Hannibal froze halfway to sitting in the chair, he straightened his spine and asked the captain, "Is something wrong, Murdock?"

"Uh…no," he replied, "Just don't sit there, okay Colonel?"

Hannibal looked to B.A., then back to Murdock, shrugged cluelessly and said, "Alright, Murdock."

B.A. leaned over towards Hannibal and murmured low, "Hey Hannibal, I think it's getting about that time again."

"Time for what?" Hannibal asked as he sat down on the couch and fished a new cigar out of his pocket.

"Time to get Murdock back to the crazy hospital," B.A. answered, "He's acting crazier than usual, and I didn't even think that was possible."

Hannibal chuckled and replied, "You're overreacting, B.A."

"Oh yeah? You think so?" B.A. asked.

"I'm positive," Hannibal said.

"Only fools are positive," B.A. told him.

"You sure about that, B.A.?" Hannibal asked.

"I'm—hey! You tried to trick me, sucker."

"Almost succeeded too," Hannibal said with an amused smirk on his face.

Murdock was slowly circling around the leather chair in the lobby to observe any signs of movement in it, when Face came back with some keys.

"Well we got in right under the buzzer," he told the others, "They're just about full up, I got us the last two rooms available."

"Good work, kid," Hannibal said, "How many beds?"

"Ah…two," Face answered less enthusiastically.

"In each room?" B.A. asked in a borderline threatening tone.

"No, two beds total," Face said.

Both Hannibal and B.A. grunted when they heard that. Murdock stopped pacing around the chair and asked, "Both doubles I hope?"

"Yeah," Face said, "That's the one upside to it, that and the rooms are right next to each other, so if there's any trouble we'll be right by each other."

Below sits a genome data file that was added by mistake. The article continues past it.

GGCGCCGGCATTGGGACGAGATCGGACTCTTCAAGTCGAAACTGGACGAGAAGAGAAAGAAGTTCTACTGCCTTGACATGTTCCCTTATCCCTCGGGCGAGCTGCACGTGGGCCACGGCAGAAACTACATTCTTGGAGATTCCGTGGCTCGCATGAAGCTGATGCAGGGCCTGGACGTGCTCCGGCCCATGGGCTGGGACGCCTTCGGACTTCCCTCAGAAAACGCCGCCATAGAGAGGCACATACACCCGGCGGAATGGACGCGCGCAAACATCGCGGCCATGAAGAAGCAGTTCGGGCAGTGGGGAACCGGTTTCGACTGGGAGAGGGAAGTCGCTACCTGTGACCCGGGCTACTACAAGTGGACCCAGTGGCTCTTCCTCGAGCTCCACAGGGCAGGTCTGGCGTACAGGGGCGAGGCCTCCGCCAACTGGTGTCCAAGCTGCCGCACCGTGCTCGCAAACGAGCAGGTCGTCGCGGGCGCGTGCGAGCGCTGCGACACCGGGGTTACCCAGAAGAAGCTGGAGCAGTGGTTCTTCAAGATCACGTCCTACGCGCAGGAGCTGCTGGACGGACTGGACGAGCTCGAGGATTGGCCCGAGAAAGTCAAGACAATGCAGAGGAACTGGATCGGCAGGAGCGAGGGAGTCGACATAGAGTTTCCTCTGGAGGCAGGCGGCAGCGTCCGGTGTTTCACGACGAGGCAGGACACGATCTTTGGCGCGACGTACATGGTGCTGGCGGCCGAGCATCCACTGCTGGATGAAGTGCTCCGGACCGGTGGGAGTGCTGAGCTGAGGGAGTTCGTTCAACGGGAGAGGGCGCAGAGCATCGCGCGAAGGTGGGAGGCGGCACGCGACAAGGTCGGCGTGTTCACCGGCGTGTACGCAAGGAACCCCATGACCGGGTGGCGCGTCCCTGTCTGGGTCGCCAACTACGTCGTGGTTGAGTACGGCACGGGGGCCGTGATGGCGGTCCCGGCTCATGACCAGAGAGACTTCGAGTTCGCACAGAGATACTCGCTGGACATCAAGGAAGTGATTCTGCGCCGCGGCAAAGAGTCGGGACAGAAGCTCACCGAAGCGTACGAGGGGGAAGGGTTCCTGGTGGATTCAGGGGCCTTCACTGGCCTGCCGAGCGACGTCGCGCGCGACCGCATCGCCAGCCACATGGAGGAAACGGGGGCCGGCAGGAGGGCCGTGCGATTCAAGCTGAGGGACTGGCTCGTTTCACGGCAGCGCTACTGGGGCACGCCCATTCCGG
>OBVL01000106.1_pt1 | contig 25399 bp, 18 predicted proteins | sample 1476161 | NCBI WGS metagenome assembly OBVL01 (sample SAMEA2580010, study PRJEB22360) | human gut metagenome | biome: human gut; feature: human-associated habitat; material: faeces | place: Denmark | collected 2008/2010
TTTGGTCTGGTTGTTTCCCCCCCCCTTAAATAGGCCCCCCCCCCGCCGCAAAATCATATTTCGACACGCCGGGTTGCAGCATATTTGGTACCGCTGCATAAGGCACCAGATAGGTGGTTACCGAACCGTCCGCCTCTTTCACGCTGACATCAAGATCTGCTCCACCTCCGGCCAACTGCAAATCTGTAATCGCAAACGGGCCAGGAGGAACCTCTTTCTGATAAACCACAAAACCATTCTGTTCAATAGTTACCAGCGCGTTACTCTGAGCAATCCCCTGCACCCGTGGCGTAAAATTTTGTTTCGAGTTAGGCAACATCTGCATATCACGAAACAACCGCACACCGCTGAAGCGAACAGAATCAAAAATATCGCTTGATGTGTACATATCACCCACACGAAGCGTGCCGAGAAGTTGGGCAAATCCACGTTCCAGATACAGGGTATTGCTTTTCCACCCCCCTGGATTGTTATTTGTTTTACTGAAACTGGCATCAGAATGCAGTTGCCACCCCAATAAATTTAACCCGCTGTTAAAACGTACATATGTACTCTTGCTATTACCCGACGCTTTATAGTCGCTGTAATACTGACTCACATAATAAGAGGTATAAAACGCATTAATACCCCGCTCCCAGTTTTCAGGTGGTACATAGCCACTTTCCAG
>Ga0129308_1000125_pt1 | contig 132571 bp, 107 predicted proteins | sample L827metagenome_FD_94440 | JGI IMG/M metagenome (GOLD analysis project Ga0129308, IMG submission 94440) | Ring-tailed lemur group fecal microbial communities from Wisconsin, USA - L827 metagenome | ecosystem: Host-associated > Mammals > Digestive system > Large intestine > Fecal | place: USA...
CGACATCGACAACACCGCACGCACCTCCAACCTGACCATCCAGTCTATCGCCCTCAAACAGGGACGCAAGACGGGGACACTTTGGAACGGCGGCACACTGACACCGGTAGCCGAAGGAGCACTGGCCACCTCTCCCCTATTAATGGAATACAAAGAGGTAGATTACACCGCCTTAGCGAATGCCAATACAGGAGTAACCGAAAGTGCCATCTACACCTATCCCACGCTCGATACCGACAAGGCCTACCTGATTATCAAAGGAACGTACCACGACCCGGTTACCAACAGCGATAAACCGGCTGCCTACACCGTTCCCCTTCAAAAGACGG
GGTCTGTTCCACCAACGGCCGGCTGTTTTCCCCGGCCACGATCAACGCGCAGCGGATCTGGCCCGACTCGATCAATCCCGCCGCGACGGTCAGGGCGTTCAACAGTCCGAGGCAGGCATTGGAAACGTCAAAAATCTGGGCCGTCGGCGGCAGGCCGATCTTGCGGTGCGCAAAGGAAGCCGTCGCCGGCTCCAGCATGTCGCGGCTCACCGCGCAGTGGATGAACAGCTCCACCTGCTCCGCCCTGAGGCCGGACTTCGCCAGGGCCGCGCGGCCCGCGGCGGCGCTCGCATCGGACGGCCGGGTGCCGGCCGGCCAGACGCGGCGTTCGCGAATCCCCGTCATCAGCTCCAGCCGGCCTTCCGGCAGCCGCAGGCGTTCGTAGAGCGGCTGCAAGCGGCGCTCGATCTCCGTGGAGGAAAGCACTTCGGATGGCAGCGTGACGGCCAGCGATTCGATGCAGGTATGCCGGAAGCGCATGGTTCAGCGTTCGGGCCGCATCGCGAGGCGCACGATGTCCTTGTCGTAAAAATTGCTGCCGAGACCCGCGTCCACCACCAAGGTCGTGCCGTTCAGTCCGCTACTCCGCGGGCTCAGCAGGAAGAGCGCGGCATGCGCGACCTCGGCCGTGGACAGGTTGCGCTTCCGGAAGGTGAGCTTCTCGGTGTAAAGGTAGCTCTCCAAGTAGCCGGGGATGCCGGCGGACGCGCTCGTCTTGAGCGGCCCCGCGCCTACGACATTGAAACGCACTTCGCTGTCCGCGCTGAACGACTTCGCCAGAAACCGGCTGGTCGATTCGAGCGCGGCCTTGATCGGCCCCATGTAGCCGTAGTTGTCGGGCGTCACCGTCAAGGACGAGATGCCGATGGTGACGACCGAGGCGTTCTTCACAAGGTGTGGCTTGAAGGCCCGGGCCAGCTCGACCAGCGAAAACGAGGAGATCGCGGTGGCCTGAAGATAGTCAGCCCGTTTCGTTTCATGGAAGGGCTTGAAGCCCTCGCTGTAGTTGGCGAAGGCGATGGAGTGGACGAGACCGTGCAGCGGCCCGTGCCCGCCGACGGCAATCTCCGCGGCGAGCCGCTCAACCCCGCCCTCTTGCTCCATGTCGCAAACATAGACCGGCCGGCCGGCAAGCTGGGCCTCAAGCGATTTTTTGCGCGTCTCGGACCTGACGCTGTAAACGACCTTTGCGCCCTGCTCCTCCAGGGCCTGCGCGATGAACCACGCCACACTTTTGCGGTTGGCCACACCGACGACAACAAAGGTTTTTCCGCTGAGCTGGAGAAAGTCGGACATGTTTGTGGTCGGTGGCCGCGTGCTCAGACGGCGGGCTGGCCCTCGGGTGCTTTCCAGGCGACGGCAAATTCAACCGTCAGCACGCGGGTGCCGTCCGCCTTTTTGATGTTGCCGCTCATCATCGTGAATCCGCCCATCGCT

"Well that's something I suppose," Hannibal responded, "What floor?"

"Second floor," Face answered as he handed Hannibal one of the room keys.

"Alright, let's head on up," Hannibal told his men.

Murdock stayed with the little baggage they'd brought in, and dug through one of them until he found what he was looking for, a small crowbar. He stayed behind from the others long enough that he was able to sneak back to the lobby, and since it was a low key place, eventually the woman at the front desk went off somewhere else and the lobby sat empty. So Murdock tiptoed back over to the leather chair, went around it a couple of times to check for any sign of sudden movement on the chair's part, and when it didn't move, he swung the crowbar like a bat and hit it right in the back. Nothing. He went around and hit the chair in the front, again, nothing. So then he tried the right side, then the left side, still nothing. For good measure he hit the chair a few more times, still nothing, not even a moan.

By that time, the others had figured out that Murdock hadn't gone with them to their rooms, so they came doubling back down the stairs to the lobby, and showed up just in time to see Murdock start to walk away with the crowbar in his grip like a baseball bat; then out of nowhere he spun on his heel and hit the chair once more with enough force that it fell on its side.

"Okay," Murdock said as he turned to the others, "I think it's safe to sit in now."

B.A. just rolled his eyes and grumbled under his breath, "Crazy fool."